Government improves approach to energy standards for new homes ...

... but plenty of work still to do

20 January 2021

Some big battles have been won in the campaign to make the government's Future Homes Standard – which looks at changes to building standards for new homes – adequate to the challenge presented by the climate crisis. Weaknesses remain, but the changes that the government has made following public consultation in which CSE engaged strongly are nonetheless welcome.

The government originally published its proposals in February 2020. These included:

  1. Reducing carbon emissions from new homes by at least 75% with tightened interim standards requiring a 20% or 31% reduction in carbon emissions from 2020.
  2. Banning the installation of gas central heating in new homes from 2025.

At the time, CSE, the Town & Country Planning Association (TCPA) and others raised significant concerns that the consultation proposals went neither far enough nor fast enough, particularly considering that originally all homes were to be zero carbon from 2016. You can read our response here.

Uppermost in our concerns were:

  • The proposed removal of councils’ discretion to set higher standards than Building Regulations require. Building Regulations should act as a policy floor, not a ceiling on ambition, and the many planning authorities that already have or are in the process of developing binding requirements for new development to be net zero carbon should be allowed to keep them. 
  • The requirement for a 75-80% reduction in carbon emissions from new homes. This is not ambitious enough; building to lesser standards is likely to result in the need for costly retrofitting of buildings at a later date to meet required emissions reductions targets.
  • The proposed removal of fabric efficiency standards. This would allow developers to construct new homes that are less well insulated than those built from 2013-20 - a retrograde step. 
  • Allowing developers to fit direct electric heating. Another retrograde step as these systems are more expensive to run than alternative heating options like heat pumps or district heating networks.

The majority of respondents shared our view that the revised standards were too weak, and such was the outcry, that over 3,000 responses were received – that's a lot for technical consultation.

Yesterday (19 January) the government published its response to the Future Homes Standard consultation and some welcoming shifts towards better policy are in evidence.

"The government’s response represents a partial success" says CSE's Dan Stone. "It appears that local planning authorities are to retain the right to set higher standards than the building regulations. This is absolutely vital, as many councils are aiming to achieve net zero carbon emission within their areas ahead of the national 2050 commitment. But I say "appears" because the government are also suggesting that they will have more to say about this in due course, so we'll be keeping an eye on developments."

Other reasons to take satisfaction include:

  • Minimum fabric energy efficiency standards are to be retained. This will help ensure heating bills are kept low, reduce demands on the electricity distribution network and the need for more expensive retrofitting in the future.
  • Heat pumps and to a lesser extent district heating networks will become the primary heating technologies for new homes. However no technologies would be mandated or banned outright, and whilst we welcome the acknowledgement that heat networks are the only way we can exploit renewable and recovered-heat sources, local planning authorities should be allowed to require that where such resources exist, they must be used.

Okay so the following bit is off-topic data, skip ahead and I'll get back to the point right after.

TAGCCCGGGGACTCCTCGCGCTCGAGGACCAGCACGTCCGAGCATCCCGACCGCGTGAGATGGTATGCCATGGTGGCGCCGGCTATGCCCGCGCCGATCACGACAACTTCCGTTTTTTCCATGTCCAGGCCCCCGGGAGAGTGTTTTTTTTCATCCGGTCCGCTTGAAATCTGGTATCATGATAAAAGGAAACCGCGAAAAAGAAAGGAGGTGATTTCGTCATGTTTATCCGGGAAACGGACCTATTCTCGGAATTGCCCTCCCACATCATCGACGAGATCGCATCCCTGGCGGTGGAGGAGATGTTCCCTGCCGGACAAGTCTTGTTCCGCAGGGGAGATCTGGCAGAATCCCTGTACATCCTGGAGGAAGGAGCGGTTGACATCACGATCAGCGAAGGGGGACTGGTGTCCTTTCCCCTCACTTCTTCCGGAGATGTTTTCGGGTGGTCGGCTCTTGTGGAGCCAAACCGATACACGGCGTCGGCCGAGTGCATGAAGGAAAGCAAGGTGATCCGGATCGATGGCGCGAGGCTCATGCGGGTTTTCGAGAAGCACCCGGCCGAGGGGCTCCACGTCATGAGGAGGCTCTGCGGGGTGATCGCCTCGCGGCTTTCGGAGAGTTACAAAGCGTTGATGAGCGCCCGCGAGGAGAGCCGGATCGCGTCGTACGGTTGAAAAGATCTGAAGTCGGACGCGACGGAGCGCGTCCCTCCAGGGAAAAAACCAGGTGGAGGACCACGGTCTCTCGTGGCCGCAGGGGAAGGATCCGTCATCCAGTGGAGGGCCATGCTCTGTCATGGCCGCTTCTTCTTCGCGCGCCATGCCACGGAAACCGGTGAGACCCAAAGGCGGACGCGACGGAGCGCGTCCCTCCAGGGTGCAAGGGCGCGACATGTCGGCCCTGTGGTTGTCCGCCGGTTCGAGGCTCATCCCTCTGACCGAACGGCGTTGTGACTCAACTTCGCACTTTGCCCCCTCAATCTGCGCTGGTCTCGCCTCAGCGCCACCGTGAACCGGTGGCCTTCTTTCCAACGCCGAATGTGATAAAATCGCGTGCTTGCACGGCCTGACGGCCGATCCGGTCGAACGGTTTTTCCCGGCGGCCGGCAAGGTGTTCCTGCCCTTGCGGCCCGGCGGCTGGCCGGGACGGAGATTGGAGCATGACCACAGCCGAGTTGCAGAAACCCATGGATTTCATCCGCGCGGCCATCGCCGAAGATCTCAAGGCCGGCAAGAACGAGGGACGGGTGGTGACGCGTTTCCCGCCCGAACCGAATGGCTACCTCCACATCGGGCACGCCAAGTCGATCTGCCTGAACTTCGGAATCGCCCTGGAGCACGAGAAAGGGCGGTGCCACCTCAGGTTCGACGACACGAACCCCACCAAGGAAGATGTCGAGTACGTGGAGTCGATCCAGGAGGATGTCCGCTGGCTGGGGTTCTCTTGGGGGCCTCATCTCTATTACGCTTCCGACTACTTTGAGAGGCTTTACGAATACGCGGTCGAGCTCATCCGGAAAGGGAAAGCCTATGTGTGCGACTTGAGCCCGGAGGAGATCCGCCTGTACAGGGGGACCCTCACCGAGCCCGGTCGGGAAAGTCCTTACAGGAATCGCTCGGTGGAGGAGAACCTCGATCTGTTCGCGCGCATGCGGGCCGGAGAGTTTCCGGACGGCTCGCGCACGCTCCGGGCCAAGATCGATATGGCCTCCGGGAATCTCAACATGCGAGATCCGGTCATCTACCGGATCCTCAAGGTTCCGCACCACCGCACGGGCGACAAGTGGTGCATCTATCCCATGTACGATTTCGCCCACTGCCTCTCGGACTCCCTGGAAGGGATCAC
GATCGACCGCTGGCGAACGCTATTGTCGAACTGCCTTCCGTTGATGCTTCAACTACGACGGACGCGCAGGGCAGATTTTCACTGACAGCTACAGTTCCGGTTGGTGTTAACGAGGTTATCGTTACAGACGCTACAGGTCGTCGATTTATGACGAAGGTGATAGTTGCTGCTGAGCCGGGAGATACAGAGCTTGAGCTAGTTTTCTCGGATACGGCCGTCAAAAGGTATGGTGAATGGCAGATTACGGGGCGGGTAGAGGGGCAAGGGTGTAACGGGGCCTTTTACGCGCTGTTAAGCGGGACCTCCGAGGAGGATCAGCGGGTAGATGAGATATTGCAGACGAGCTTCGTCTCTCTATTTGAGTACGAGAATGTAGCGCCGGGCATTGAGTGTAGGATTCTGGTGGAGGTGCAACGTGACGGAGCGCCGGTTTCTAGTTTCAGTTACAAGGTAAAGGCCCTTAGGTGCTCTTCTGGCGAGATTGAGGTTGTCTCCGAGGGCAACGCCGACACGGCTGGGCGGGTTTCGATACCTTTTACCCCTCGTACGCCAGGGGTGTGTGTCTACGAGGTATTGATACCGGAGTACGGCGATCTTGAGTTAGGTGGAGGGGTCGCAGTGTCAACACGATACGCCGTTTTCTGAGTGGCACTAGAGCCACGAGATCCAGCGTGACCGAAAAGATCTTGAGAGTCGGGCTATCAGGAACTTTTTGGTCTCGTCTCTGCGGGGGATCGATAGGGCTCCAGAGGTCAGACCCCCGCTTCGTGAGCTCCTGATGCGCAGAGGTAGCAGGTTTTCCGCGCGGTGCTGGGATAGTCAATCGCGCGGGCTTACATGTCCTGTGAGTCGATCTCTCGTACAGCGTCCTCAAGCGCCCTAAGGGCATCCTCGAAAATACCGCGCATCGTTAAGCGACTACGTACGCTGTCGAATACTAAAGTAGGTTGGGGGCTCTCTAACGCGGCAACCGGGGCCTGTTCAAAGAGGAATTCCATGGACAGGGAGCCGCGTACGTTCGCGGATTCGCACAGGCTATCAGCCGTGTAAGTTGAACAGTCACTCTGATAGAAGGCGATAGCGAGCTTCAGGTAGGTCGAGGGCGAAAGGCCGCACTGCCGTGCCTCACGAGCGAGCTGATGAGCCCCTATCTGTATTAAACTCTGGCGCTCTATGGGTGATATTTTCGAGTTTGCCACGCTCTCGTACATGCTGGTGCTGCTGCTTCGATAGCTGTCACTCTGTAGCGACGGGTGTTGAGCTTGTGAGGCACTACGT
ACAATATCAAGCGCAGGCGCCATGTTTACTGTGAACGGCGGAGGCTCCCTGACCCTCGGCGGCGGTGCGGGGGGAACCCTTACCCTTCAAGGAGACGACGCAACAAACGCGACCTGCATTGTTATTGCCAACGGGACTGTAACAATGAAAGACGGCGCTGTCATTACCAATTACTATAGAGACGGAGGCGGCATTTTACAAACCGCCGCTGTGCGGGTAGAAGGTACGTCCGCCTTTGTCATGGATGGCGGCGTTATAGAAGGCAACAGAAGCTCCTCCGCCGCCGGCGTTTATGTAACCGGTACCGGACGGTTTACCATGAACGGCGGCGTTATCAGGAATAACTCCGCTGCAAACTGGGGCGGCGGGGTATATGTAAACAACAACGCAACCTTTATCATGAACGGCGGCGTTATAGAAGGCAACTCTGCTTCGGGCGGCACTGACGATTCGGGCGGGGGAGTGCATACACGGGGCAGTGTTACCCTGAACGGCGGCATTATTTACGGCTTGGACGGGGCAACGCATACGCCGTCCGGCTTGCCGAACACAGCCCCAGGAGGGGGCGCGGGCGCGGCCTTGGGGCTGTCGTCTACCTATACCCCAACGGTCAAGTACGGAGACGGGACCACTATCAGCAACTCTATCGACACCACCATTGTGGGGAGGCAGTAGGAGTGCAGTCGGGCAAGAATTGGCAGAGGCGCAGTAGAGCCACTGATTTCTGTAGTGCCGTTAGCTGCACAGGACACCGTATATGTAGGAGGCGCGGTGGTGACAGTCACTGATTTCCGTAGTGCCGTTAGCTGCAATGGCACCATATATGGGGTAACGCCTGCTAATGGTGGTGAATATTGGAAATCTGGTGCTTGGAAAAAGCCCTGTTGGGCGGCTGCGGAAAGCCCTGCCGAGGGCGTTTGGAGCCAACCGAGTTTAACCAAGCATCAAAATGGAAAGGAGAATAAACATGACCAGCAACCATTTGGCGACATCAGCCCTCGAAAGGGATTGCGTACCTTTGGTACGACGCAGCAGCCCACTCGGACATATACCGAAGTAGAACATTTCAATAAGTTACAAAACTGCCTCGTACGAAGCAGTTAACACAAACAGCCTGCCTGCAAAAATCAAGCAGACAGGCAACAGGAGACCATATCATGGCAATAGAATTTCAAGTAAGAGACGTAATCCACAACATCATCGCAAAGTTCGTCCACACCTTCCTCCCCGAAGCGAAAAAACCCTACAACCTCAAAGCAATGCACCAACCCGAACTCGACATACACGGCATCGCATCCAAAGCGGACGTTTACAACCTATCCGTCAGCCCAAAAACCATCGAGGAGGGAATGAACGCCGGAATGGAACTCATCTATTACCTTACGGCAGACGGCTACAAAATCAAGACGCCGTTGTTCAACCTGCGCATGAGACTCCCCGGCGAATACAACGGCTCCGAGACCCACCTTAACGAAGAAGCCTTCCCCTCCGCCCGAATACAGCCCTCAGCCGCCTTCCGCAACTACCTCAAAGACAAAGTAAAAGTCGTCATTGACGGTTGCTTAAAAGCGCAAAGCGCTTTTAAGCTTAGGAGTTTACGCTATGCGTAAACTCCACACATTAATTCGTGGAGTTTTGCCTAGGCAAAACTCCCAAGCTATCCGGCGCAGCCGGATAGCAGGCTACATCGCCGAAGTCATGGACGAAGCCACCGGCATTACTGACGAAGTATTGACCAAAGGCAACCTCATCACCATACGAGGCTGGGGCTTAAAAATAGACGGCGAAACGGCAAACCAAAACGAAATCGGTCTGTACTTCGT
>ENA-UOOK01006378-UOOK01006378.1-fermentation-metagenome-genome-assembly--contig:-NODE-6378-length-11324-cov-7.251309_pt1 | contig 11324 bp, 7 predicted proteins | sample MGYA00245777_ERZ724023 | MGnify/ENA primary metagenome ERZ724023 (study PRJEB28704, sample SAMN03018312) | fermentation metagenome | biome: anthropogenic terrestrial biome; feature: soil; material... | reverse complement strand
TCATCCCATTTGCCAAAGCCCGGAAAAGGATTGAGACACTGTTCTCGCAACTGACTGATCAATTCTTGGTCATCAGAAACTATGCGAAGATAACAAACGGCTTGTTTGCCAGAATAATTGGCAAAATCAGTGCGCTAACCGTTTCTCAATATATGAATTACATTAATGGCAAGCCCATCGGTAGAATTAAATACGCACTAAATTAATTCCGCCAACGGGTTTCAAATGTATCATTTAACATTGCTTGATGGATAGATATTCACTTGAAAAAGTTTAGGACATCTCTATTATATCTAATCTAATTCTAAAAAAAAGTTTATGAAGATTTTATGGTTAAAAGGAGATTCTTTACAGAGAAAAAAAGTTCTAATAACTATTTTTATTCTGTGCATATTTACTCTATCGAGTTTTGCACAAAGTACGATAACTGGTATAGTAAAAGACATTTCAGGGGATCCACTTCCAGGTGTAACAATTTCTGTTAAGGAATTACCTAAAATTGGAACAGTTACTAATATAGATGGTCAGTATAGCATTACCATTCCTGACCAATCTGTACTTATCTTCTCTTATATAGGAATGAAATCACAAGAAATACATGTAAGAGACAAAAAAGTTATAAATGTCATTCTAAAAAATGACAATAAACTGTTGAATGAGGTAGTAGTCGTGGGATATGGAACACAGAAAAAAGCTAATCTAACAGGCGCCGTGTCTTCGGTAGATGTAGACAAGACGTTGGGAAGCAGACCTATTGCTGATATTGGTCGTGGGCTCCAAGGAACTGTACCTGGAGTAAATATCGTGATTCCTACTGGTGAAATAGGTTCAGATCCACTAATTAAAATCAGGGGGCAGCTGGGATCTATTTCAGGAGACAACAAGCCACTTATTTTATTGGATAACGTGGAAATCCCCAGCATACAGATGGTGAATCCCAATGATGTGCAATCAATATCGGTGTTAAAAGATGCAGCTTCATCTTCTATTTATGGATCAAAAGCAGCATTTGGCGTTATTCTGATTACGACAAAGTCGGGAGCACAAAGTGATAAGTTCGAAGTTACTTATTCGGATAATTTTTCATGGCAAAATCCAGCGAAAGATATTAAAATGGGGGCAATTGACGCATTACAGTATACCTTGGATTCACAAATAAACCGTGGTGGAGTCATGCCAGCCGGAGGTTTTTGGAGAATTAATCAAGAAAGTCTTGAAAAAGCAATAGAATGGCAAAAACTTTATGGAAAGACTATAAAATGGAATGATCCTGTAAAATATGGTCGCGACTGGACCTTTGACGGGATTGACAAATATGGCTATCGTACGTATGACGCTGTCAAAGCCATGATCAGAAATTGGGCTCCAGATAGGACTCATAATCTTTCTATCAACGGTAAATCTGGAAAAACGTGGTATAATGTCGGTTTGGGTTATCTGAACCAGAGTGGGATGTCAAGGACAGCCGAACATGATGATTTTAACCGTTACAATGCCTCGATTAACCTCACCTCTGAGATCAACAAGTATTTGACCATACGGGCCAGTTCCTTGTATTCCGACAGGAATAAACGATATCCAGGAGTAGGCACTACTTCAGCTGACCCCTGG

• Interim regulations are to be brought in in 2021 requiring a 31% reduction in carbon emissions compared to current standards.

The remaining sticking point is that the regulations to be introduced in 2025 will still only require a 75-80% reduction in carbon emissions, relying on the decarbonisation of the electricity grid to get to net zero carbon emissions. Increased minimum standards are welcome, particularly if councils can go further; but even now a 75-80% reduction in carbon emissions doesn’t seem ambitious enough, and will seem even less so by 2025.

In the short to medium term, the consultation response provides the reassurance local planning authorities need to continue developing ambitious climate-proofed plans and policies. This is critical as planning policies being prepared now will partly deterimine if we are to achieve net zero emissions by 2050, and, indeed, whether planning is part of the solution to the climate crisis, or continues to be part of the problem.

There are three other developments in the planning sector that we also wish to see:

  1. Clarity that the reformed planning system will be able to build zero-carbon, climate adapted places, (see our response to the planning white paper).
  2. That the planning reforms take forward and embed the government’s excellent agenda on decarbonising transport – the two seem entirely separate at present.
  3. A major reform of the permitted development rights system – where an ever increasing proportion of buildings can be converted into homes without planning permission – to ensure that these homes are also zero carbon, climate adapted and built to acceptable minimum standards in accessible locations.

"The revised building regulations will be an improved (though not perfect) regulatory floor, significantly reducing emissions from new homes," said Dan. "The more positive noise coming from Westminster is welcome, but the government has to sustain that in their proposals for the planning system so that these new standards and a refreshed planning system are fully aligned to the path to net zero."

Photo © Gerald England (cc-by-sa/2.0)

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